There were some big, sensible changes - for example, amping up the tension when Poppy finds herself in the alien environment of St Smithen's boarding school - and some small, tricky changes of things I had taken for granted, like trying to make sense of where all the buildings were in relation to one another. All in all the book grew by about 10,000 words and really feels much more well loved and solid. This version of the book is currently being made into actual, real proof copies to be taken to various book fairs (more on this in another post, including the BEAUTIFUL artwork.) And now I am in the process of the second edit. This one is more fiddly - as you can see from the picture above, it came back with almost 3,000 changes and comments. Almost all of these are helpful and necessary little changes in grammar and language (for example, highlighting my use of the word 'suddenly' approximately 10000000 times. I told you it was pacy!) But there are also some more scenes that I want to revisit, and a few more ideas that I want to include so I’m excited to get to work on it again. There is something reassuring about having another edit left on the book and the fact that it is still, in part, unfinished. I love working on it, and it's so much fun inhabiting that world and still having a sense of unmined potential in there. I can easily believe that this will be difficult to let go of - after all, when do we ever feel these things are really finished?

That being said I am simultaneously in the process of editing my thesis which I am hoping to submit by the end of April and I LOVE the idea of that being finished! This is a totally different editing process. While there are bits that just need tweaking, there are also elements that need more research, and structural questions that feel difficult to address from somewhere deep inside the work. I think that having worked on this dense project for four years it is very difficult to create the sort of critical distance necessary to edit and at times this work can feel overwhelming. Still, it has been fun to dive back into the research side of things and I spent this morning reading Victorian medical journals outlining in great detail how the vibrations from new-fangled train travel are responsible for all sorts of health issues. I am also doing some more work on Sarah Stickney Ellis - a woman I find myself coming back to again and again. The contrast between her stuffy Victorian work on female conduct and her life as a feisty, horse-whispering, rebel is certainly  worthy of its own blog post in the not-too-distant future. While I am excited and ready to finish my thesis the editing process is also a reminder of how much I love the subject matter, and the passion that drove me to undertake the PhD in the first place. My supervisor often seems bewildered by my insistence that we undertake and talk about JOYFUL reading, but I hope that at the end of the day this thesis will be a celebration of precisely that.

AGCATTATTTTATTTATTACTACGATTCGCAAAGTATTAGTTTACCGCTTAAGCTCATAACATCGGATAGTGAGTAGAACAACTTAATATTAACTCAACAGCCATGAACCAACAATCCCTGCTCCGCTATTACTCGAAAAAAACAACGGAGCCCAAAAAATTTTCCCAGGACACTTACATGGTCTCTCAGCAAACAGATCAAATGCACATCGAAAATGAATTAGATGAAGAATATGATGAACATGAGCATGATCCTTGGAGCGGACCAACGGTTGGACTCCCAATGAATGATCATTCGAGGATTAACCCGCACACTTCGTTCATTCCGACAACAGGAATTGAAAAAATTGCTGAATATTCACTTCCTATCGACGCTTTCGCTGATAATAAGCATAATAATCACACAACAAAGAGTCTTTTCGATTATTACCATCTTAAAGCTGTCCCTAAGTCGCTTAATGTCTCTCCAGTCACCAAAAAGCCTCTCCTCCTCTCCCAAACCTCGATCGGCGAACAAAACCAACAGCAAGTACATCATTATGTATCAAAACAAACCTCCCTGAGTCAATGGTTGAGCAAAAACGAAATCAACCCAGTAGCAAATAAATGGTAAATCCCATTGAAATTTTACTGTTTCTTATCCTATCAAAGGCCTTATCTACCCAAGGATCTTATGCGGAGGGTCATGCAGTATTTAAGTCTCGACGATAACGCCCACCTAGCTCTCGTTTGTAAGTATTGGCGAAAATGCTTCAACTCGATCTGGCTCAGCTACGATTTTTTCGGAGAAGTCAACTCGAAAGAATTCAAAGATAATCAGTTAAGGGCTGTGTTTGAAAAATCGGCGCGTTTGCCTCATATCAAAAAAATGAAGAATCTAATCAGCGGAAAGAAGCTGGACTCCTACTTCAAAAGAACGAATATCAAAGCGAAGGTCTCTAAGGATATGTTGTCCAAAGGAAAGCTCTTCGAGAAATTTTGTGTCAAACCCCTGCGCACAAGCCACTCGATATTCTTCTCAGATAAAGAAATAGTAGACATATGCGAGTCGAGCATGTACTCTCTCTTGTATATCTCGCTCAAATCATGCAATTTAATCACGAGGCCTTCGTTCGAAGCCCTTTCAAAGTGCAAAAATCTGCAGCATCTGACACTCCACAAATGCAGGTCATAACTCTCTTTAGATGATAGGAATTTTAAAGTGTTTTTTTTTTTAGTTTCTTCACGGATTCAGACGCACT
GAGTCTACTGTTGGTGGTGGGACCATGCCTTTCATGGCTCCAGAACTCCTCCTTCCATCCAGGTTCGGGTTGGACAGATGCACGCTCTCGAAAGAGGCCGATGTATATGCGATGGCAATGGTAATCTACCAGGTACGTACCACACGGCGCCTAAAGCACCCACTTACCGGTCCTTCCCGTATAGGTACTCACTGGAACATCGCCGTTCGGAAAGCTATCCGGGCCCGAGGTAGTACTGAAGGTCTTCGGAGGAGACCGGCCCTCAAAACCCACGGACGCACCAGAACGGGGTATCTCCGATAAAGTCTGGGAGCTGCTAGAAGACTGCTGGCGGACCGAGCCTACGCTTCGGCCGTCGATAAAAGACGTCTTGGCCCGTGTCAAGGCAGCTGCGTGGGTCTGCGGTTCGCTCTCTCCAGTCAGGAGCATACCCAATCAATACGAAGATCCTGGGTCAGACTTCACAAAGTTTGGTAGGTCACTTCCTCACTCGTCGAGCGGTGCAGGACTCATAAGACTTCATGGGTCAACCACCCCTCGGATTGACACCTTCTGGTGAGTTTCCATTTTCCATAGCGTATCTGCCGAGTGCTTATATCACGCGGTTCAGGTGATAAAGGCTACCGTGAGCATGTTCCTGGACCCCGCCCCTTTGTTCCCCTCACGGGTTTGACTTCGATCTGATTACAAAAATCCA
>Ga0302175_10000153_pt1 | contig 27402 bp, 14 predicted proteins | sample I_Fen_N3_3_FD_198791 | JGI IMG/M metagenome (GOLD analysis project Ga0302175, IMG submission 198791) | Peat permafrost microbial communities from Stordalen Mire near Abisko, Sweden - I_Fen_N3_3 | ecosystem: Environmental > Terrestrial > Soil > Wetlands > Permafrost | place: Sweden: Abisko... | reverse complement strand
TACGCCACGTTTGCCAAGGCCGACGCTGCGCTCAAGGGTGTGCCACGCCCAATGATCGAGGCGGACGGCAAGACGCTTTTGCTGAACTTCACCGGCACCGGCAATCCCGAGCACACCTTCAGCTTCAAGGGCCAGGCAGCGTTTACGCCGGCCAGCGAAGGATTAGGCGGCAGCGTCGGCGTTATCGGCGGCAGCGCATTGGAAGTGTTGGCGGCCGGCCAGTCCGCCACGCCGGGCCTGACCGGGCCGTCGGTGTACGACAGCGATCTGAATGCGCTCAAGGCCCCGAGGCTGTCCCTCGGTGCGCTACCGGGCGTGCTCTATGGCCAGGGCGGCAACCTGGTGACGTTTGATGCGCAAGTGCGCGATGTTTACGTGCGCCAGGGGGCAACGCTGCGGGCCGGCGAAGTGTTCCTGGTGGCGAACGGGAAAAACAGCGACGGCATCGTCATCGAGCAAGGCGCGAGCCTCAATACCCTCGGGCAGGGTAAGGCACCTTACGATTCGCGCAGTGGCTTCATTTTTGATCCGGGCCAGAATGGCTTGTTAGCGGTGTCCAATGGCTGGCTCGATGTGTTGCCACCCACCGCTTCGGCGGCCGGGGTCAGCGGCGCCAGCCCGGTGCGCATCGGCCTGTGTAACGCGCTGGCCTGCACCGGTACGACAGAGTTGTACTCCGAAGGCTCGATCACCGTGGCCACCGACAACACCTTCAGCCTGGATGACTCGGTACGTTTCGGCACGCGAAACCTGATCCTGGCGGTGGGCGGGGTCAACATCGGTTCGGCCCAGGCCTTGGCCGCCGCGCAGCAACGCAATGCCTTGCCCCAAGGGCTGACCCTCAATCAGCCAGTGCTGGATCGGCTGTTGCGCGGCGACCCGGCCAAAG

With that I have covered two big editing projects currently on the go…but other exciting news is that​

there is soon to be a third! The Devouring team have just signed our contracts with Pickering and Chatto to put together an edited collection of essays based on the absolute joy-fest that was the conference, which happened almost this time last year. (You can read more about Devouring on its very own page on this website.) I am so excited about working on this with Chris and Mary. Not only are they two of the most dedicated and clever people I know, but they are also two of my favourite people in the world. We were all so

proud and happy with the incredible atmosphere that was fostered at the conference and to feel that that project is going to have such a legacy is really exciting. I will definitely be posting more about this project as it happens.

So there we are. Overwhelmed and happy and busy and GRATEFUL.